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Big ideas for small gardens


By Staff Reporter


Small gardens can provide plenty of outside space.
Small gardens can provide plenty of outside space.

You don’t need a huge plot to create a beautiful garden. Whether you have a small urban garden, a balcony or paved area or just a windowsill, you can create your own little corner of nature to enjoy.

Using symmetrical elements in a small garden will make it feel balanced and well organised. Large-format stone slabs or tiles on the ground, clean boundary lines, pots and planters or water features all work to make the space feel larger.

Mirrors make practical as well as pretty additions to small gardens as they reflect the light and create the illusion of more space and add a sense of depth. When it comes to furniture, think about a built-in garden bench – it makes the most of every inch of space and can also double up as a boundary wall for raised beds or storage.

If you are short on floor space, let your plants climb up the walls on trellis. Clematis is an easy-to-grow option with lots of different varieties flowering in all sorts of colours – from snow white to deep red. Wisteria is an elegant, traditional choice, though it takes a little more looking after. Or, you could think about a living wall – for the full effect go for irrigated fitted panels that you can fill with plants to create a lush green screen.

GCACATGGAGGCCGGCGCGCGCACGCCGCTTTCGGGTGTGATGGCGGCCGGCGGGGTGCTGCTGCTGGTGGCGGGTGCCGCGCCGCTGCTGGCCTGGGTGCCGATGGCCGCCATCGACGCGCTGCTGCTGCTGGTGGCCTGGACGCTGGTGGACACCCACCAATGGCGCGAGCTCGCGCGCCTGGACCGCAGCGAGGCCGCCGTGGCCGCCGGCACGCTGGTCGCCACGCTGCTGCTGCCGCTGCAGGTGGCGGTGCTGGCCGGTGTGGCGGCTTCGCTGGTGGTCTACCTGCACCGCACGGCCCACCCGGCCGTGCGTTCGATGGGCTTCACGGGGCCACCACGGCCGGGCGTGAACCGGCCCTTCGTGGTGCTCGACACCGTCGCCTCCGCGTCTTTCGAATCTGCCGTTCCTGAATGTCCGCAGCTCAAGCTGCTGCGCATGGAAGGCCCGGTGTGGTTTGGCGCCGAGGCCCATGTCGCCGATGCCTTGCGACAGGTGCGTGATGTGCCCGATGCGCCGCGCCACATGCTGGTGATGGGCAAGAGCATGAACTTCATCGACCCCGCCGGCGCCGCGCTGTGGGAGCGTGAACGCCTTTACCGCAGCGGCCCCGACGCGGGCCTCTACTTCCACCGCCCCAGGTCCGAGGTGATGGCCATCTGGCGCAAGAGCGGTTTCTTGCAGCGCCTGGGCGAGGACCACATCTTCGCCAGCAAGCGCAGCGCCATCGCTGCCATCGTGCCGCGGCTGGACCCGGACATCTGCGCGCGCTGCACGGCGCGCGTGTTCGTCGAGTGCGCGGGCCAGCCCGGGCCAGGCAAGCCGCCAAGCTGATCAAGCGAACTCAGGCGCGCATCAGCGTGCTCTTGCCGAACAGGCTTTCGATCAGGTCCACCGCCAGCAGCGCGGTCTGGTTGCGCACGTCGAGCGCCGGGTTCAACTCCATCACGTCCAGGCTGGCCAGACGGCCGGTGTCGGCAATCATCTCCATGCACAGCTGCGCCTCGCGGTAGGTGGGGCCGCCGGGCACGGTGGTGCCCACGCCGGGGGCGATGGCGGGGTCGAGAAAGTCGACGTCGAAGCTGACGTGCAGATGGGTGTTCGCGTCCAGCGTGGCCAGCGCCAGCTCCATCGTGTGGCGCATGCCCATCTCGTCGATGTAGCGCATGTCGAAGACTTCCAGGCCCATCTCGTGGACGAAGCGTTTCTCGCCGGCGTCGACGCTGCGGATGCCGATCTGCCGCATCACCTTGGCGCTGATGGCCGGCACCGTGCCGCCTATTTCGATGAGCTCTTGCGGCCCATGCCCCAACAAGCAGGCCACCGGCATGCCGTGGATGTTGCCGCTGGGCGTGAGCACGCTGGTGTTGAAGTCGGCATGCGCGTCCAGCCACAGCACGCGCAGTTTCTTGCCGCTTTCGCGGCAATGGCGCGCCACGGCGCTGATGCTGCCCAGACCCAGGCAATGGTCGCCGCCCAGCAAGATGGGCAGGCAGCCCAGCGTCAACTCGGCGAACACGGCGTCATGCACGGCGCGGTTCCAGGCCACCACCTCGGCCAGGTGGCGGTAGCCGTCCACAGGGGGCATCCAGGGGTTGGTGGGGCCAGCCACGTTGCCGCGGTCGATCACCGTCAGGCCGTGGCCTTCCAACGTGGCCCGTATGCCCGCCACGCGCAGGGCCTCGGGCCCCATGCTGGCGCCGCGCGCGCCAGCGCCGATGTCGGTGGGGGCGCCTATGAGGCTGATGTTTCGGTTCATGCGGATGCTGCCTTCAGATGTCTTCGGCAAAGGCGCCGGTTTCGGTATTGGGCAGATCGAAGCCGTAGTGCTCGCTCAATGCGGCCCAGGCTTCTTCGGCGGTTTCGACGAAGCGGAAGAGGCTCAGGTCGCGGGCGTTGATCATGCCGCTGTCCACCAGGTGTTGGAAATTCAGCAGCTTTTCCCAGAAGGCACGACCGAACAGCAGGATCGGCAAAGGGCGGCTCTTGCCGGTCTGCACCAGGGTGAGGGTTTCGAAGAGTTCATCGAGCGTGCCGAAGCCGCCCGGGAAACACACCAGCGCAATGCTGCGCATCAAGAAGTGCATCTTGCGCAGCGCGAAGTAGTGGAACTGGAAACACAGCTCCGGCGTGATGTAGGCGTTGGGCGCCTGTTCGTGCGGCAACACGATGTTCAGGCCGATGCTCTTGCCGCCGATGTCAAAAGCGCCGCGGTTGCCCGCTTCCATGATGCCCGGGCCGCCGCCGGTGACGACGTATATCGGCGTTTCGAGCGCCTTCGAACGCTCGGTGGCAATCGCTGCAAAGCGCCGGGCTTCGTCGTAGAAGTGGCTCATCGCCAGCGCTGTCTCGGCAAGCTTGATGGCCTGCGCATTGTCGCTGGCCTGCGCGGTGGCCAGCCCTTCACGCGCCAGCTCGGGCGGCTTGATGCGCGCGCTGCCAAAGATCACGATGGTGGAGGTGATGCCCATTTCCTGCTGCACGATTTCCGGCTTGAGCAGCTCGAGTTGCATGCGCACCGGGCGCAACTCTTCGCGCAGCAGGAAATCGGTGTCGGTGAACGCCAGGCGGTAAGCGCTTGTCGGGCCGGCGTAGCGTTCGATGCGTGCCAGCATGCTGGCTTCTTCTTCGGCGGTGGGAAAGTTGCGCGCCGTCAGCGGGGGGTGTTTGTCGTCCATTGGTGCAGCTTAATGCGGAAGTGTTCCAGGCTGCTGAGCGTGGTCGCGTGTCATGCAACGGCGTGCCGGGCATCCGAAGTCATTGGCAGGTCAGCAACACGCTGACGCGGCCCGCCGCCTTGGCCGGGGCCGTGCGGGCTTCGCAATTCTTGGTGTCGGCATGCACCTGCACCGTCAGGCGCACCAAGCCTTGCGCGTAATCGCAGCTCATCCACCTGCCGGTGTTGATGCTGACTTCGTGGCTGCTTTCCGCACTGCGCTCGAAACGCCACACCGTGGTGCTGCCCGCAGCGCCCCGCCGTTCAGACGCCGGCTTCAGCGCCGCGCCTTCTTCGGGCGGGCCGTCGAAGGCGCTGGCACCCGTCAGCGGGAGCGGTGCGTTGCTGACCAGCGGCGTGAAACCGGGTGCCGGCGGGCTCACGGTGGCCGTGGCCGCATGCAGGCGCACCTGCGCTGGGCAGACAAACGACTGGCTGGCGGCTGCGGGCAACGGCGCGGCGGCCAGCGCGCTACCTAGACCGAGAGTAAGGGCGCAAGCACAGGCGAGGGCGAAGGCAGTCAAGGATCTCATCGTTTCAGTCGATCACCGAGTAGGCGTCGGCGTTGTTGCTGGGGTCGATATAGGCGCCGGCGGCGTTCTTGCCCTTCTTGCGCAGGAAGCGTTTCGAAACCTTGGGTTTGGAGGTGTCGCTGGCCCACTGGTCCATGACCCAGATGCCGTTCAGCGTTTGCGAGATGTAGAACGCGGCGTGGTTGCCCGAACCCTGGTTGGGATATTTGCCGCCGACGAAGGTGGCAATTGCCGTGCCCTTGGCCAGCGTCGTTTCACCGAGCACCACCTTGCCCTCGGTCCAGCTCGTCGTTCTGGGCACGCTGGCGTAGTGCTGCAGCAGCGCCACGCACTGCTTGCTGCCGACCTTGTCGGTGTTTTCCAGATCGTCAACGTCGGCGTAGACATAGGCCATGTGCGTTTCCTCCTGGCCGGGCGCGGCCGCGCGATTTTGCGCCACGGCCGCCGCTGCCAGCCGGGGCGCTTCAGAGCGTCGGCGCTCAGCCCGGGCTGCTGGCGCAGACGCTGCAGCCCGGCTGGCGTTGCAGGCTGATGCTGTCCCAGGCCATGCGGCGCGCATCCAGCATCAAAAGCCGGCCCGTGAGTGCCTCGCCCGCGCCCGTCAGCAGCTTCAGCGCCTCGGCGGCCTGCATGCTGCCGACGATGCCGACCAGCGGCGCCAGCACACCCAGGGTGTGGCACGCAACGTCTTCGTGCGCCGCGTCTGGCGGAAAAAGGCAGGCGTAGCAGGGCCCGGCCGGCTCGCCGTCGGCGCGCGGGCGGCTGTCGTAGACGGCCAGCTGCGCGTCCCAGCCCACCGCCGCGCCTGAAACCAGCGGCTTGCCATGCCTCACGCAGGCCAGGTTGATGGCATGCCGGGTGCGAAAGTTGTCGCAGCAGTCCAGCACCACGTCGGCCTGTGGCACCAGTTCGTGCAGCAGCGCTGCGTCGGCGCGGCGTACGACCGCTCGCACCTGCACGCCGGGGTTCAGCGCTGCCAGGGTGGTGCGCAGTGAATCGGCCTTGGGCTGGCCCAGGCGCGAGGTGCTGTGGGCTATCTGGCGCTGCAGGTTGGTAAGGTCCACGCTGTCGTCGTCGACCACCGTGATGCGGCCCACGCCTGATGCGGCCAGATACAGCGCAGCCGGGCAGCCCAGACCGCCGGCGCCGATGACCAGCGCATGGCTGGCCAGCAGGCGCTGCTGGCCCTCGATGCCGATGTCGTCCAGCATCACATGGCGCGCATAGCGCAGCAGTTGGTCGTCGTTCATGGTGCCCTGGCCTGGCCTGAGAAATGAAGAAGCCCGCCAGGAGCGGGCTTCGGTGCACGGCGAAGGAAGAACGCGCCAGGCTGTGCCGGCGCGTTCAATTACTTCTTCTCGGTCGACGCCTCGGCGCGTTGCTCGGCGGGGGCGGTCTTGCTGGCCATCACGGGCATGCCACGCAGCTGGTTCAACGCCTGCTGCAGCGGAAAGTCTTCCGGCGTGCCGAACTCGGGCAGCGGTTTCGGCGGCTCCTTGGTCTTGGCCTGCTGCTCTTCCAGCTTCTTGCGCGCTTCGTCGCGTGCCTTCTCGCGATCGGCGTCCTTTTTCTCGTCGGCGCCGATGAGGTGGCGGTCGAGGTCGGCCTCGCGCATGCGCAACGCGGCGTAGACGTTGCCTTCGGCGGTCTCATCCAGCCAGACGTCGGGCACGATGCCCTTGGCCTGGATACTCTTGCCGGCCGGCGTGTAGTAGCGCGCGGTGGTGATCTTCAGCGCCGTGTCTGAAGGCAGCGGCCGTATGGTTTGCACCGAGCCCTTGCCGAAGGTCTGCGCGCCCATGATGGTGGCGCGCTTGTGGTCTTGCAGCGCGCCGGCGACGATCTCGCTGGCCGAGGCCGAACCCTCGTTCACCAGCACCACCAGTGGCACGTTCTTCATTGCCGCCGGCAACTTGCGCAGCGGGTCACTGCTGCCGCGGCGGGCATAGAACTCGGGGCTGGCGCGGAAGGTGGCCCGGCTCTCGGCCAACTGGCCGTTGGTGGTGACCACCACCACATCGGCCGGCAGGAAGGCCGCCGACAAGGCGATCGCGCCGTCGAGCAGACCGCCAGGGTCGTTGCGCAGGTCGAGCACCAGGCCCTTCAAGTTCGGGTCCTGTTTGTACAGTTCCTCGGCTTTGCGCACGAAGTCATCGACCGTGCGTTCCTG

Beautiful purple clematis growing up a trellis.
Beautiful purple clematis growing up a trellis.

Pots are the patio or urban gardener’s best friend. They can be incredibly versatile – you can use them to grow flowers, herbs, salads, some vegetables, shrubs and even small trees. Combine pots in different colours, sizes and textures to keep things interesting and harness the power of perspective by placing larger pots closer to the house and smaller pots further away, creating the illusion of extra distance.

Just remember, the more containers you have, the more watering you will have to do during hot periods and the more dead heading and trimming you will need to do – but it’s definitely worth it. In fact, watering is top of the ‘to do’ list this month - as the experts agree:

Royal Horticultural Society:

August is usually one of the hottest months of the year – making watering essential. Try to use grey water wherever possible, especially as water butts may be running low if it has been a dry summer. August is traditionally holiday-time, so you might need to enlist the help of friends and family to look after the garden while you are away. When you are at home, take the time to prune summer-flowering shrubs.

David Domoney, gardener and TV presenter:

High summer is the best time to get outside and enjoy the garden – just remember to keep everything watered. However, Wisteria needs pruning twice a year, in August and again in January to ensure good growth and flowers next year.

It’s also the ideal month to take cuttings of woody herbs such as rosemary, sage and lavender – making sure you take new growth that hasn’t flowered this year. Don’t forget to trim lavender after it finishes flowering to encourage bushy new growth in the spring. If you don’t prune them, they will look bare and woody next year.

Alan Titmarsh, celebrity gardening expert:

Look after your tomatoes. Make sure you water evenly and weekly feed and then you can enjoy a succulent home-grown crop.

Believe it or not, now is the best time to get your daffodil bulbs planted for the best results next spring.



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